The latest news from academia, regulators
research labs and other things of interest
Posted: Jul 19, 2011
A new nanomedicine therapy without side effects could improve dramatically chemotherapy
(Nanowerk News) Researchers of the University of Granada and Edimbourgh have developed a new therapy for cancer based on nanotechnology that might improve significantly chemotherapy, as it has not cause side effects.
This therapy is based on the encapsulation of a catalyst (palladium) into microspheres, to synthesize artificial materials or activate drugs within human cells, thus avoiding any toxicity. This system captures palladium within its microstructure. Palladium is a metal not found naturally in human cells that allows to catalyze chemical reactions within cells without altering its basic functions such as protein synthesis and metabolism. This technique allows to "create" anti-cancer drugs within cells, which could be used for the specific treatment of tumors and would improve dramatically current chemotherapy treatments.
Rosario María Sánchez Martín –the researcher that has developed this technology at the School of Chemistry of the University of Edimbourgh– has recently joined the Department of Pharmaceutical and Organic Chemistry of the University of Granada.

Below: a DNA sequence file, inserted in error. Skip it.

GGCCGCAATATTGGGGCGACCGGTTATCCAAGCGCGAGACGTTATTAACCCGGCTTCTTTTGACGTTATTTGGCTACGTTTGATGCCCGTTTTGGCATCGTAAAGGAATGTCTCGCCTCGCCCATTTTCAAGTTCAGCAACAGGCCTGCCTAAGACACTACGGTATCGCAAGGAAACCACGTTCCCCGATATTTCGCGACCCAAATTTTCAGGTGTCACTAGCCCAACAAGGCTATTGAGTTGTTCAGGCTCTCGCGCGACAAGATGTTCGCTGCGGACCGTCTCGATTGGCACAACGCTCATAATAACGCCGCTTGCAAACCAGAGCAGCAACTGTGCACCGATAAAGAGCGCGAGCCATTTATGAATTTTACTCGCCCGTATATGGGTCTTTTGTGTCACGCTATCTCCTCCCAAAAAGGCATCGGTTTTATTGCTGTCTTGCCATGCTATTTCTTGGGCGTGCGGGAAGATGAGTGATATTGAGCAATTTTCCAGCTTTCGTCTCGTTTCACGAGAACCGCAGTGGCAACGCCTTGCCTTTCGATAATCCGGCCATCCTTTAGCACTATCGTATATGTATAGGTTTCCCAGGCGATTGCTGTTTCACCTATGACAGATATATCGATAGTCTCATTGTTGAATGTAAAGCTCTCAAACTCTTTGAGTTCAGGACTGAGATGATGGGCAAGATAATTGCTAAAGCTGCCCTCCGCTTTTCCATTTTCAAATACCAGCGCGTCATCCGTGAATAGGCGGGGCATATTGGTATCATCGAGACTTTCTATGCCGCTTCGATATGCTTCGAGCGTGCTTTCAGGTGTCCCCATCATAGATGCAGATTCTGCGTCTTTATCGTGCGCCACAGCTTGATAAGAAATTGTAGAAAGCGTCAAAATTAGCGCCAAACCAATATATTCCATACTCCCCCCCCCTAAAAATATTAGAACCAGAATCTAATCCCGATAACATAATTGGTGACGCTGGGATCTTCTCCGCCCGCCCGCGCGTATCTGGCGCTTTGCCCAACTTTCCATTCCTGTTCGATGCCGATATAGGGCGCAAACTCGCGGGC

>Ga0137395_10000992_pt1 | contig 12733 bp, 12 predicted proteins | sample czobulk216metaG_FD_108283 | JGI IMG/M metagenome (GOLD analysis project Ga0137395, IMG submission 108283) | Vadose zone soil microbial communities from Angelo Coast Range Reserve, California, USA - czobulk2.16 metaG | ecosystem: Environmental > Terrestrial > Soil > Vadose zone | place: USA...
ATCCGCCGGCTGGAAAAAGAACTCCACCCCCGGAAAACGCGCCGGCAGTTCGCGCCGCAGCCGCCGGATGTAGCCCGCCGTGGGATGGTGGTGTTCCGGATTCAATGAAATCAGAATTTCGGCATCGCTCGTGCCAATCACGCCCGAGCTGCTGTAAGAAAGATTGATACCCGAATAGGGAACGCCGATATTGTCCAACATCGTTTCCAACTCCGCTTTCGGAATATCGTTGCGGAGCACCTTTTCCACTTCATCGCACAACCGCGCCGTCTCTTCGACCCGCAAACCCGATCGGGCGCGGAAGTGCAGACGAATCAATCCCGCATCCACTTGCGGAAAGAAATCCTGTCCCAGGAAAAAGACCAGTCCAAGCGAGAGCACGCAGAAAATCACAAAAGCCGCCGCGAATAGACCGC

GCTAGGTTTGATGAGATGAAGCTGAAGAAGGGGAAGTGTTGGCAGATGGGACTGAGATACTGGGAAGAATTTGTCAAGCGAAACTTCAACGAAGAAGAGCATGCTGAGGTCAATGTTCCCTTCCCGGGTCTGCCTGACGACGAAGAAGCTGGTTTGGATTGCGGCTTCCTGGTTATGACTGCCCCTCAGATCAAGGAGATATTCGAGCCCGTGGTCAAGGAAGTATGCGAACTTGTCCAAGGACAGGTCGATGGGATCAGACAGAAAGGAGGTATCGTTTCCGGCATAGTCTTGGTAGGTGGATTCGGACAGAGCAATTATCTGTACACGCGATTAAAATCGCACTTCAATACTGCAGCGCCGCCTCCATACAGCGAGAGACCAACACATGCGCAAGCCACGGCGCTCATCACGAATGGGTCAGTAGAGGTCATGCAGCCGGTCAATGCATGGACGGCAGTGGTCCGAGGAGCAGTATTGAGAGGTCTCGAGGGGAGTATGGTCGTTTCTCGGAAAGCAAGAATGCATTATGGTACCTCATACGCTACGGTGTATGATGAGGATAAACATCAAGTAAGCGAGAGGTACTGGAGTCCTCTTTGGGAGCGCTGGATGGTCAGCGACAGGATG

Another of the scientists that forms this research group, Asier Unciti Broceta, did his undergraduate studies and doctorate at the Department of Pharmaceutical and Organic Chemistry at the University of Granada, and he currently continues his successful career in Edinburgh, where he was recently named Fellow of the Edinburgh Cancer Research UK Centre, and received the award of Young Life Scientist of the Year 2010 in Scotland. Additionally, he has founded a new company, Deliverics Ltd, based on one of his patents.
Researchers pointed that, given the wide range of therapeutic applications of nanotechnology, this research will be further developed by University of Granada professor Dr Sanchez Martin, who will continue her collaboration with the research group conducted by professor Mark Bradley of the University of Edimbourgh.